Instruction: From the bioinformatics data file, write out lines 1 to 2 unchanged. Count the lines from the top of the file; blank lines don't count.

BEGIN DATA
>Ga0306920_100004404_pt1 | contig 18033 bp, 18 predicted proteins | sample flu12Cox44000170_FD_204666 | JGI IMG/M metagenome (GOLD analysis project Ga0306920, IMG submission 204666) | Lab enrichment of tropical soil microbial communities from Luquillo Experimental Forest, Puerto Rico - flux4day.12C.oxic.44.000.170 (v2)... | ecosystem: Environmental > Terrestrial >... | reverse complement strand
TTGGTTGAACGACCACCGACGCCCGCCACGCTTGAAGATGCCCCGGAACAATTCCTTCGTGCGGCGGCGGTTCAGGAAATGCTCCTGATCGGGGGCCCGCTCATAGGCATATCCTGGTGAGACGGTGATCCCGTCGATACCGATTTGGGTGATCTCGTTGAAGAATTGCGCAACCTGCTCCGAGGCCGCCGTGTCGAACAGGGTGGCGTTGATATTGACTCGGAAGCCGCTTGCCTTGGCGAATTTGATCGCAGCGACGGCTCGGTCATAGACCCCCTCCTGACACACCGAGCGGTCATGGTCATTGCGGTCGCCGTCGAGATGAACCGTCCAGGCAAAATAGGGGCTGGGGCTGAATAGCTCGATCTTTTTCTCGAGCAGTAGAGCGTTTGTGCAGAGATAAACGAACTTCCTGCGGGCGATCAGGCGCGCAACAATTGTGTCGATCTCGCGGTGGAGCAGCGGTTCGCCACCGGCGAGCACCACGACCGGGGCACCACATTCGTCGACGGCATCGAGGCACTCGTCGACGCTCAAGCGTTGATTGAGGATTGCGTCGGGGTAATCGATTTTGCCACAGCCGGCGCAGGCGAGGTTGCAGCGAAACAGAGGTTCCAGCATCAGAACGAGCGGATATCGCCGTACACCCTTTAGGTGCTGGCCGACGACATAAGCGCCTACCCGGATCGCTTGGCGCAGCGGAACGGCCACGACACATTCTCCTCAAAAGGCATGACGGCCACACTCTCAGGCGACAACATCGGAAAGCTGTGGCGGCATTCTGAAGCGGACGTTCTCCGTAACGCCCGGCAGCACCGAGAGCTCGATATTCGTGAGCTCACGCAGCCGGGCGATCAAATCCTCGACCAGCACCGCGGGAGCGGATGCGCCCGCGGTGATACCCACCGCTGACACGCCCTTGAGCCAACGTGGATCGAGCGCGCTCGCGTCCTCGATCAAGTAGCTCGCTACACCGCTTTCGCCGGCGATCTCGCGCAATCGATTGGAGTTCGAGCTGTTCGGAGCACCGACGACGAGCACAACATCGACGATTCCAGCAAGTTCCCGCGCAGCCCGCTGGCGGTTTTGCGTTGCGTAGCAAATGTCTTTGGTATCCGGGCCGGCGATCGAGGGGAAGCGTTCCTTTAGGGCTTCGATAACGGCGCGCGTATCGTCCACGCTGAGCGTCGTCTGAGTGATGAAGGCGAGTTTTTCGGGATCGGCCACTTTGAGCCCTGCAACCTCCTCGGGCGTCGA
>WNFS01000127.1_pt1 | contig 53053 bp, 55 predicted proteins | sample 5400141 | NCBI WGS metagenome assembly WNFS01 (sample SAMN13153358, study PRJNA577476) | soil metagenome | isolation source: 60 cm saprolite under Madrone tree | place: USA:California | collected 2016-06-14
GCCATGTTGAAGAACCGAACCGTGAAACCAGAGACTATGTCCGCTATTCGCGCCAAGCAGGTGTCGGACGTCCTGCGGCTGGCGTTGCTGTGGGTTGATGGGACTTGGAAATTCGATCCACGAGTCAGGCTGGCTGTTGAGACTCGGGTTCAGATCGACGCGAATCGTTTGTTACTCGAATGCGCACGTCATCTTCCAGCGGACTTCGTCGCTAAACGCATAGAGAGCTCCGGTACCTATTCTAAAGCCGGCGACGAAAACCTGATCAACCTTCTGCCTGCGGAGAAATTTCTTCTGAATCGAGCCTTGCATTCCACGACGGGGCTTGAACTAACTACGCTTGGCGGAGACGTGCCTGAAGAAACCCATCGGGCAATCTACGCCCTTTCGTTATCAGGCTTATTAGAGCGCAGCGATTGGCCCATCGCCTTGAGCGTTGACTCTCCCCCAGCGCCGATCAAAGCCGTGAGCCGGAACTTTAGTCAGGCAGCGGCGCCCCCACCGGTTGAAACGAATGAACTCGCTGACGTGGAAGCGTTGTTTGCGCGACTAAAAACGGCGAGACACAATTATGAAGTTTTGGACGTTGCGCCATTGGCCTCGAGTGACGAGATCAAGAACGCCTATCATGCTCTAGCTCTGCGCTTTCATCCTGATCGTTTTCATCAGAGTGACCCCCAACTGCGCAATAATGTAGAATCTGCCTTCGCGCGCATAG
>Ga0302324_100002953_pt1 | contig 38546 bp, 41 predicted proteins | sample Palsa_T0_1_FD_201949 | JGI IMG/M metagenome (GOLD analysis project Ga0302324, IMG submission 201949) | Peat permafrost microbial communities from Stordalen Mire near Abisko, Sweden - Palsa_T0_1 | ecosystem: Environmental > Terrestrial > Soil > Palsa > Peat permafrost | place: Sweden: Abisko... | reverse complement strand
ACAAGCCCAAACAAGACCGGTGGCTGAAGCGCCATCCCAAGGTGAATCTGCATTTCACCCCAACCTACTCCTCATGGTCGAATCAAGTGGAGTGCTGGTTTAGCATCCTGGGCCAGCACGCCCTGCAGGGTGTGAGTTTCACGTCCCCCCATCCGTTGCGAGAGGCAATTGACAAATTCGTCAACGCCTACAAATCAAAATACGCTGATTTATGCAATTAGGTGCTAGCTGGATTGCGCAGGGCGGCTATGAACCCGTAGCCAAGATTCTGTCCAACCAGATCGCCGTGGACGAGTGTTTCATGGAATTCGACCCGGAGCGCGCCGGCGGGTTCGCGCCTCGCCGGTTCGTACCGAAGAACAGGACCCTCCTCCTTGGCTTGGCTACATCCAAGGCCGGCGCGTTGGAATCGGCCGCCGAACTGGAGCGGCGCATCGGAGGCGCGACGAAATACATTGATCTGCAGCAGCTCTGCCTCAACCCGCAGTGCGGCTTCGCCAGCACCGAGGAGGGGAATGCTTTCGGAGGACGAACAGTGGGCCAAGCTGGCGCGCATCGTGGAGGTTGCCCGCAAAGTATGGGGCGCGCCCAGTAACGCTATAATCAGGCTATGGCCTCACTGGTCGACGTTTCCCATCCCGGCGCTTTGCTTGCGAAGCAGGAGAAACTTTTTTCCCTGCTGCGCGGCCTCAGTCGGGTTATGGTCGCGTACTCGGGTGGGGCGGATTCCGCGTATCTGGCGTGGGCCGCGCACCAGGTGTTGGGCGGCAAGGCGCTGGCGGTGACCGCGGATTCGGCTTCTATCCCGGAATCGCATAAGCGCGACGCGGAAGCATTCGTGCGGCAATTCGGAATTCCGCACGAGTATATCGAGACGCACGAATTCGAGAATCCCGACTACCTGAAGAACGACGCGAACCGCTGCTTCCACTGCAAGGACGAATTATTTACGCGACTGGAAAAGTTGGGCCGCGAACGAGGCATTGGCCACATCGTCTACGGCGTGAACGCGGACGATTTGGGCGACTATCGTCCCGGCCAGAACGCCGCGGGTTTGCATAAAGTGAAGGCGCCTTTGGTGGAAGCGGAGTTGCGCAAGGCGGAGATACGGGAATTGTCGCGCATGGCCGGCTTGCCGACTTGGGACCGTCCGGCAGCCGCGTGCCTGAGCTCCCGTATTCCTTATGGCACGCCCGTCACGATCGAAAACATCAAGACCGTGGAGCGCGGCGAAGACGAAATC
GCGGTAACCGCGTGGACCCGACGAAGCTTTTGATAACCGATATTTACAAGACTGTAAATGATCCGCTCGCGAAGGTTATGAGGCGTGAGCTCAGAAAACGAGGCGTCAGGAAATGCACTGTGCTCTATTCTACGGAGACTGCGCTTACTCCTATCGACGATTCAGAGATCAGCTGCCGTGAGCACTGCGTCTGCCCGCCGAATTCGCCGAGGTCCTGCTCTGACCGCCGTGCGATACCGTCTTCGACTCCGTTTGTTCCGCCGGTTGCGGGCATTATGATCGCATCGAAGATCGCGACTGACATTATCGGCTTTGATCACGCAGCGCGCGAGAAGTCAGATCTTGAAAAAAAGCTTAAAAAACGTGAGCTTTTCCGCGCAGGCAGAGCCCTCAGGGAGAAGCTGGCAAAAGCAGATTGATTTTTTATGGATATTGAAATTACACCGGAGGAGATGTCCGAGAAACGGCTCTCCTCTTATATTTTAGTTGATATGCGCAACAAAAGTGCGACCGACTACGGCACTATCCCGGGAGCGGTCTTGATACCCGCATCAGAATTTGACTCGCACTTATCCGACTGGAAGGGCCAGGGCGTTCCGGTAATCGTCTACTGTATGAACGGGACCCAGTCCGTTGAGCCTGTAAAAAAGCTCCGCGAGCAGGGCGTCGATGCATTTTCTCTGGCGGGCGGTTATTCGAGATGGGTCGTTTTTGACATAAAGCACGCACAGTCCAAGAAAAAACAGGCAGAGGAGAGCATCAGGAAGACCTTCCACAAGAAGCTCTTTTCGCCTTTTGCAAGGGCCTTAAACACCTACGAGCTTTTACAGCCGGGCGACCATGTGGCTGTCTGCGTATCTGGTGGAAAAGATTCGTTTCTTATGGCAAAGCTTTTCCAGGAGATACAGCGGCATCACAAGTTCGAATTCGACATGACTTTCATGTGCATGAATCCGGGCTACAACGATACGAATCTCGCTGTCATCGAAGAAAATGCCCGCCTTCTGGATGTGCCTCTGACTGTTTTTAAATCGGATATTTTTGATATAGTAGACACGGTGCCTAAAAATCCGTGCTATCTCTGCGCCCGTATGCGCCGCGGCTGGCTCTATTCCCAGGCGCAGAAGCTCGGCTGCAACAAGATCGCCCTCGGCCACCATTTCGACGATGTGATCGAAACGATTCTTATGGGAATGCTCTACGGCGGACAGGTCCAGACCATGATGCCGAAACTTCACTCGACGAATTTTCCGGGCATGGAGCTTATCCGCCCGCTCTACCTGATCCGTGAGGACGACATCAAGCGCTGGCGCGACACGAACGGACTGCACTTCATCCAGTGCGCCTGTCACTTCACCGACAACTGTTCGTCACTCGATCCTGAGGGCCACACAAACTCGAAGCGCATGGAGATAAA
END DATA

>Ga0306920_100004404_pt1 | contig 18033 bp, 18 predicted proteins | sample flu12Cox44000170_FD_204666 | JGI IMG/M metagenome (GOLD analysis project Ga0306920, IMG submission 204666) | Lab enrichment of tropical soil microbial communities from Luquillo Experimental Forest, Puerto Rico - flux4day.12C.oxic.44.000.170 (v2)... | ecosystem: Environmental > Terrestrial >... | reverse complement strand
TTGGTTGAACGACCACCGACGCCCGCCACGCTTGAAGATGCCCCGGAACAATTCCTTCGTGCGGCGGCGGTTCAGGAAATGCTCCTGATCGGGGGCCCGCTCATAGGCATATCCTGGTGAGACGGTGATCCCGTCGATACCGATTTGGGTGATCTCGTTGAAGAATTGCGCAACCTGCTCCGAGGCCGCCGTGTCGAACAGGGTGGCGTTGATATTGACTCGGAAGCCGCTTGCCTTGGCGAATTTGATCGCAGCGACGGCTCGGTCATAGACCCCCTCCTGACACACCGAGCGGTCATGGTCATTGCGGTCGCCGTCGAGATGAACCGTCCAGGCAAAATAGGGGCTGGGGCTGAATAGCTCGATCTTTTTCTCGAGCAGTAGAGCGTTTGTGCAGAGATAAACGAACTTCCTGCGGGCGATCAGGCGCGCAACAATTGTGTCGATCTCGCGGTGGAGCAGCGGTTCGCCACCGGCGAGCACCACGACCGGGGCACCACATTCGTCGACGGCATCGAGGCACTCGTCGACGCTCAAGCGTTGATTGAGGATTGCGTCGGGGTAATCGATTTTGCCACAGCCGGCGCAGGCGAGGTTGCAGCGAAACAGAGGTTCCAGCATCAGAACGAGCGGATATCGCCGTACACCCTTTAGGTGCTGGCCGACGACATAAGCGCCTACCCGGATCGCTTGGCGCAGCGGAACGGCCACGACACATTCTCCTCAAAAGGCATGACGGCCACACTCTCAGGCGACAACATCGGAAAGCTGTGGCGGCATTCTGAAGCGGACGTTCTCCGTAACGCCCGGCAGCACCGAGAGCTCGATATTCGTGAGCTCACGCAGCCGGGCGATCAAATCCTCGACCAGCACCGCGGGAGCGGATGCGCCCGCGGTGATACCCACCGCTGACACGCCCTTGAGCCAACGTGGATCGAGCGCGCTCGCGTCCTCGATCAAGTAGCTCGCTACACCGCTTTCGCCGGCGATCTCGCGCAATCGATTGGAGTTCGAGCTGTTCGGAGCACCGACGACGAGCACAACATCGACGATTCCAGCAAGTTCCCGCGCAGCCCGCTGGCGGTTTTGCGTTGCGTAGCAAATGTCTTTGGTATCCGGGCCGGCGATCGAGGGGAAGCGTTCCTTTAGGGCTTCGATAACGGCGCGCGTATCGTCCACGCTGAGCGTCGTCTGAGTGATGAAGGCGAGTTTTTCGGGATCGGCCACTTTGAGCCCTGCAACCTCCTCGGGCGTCGA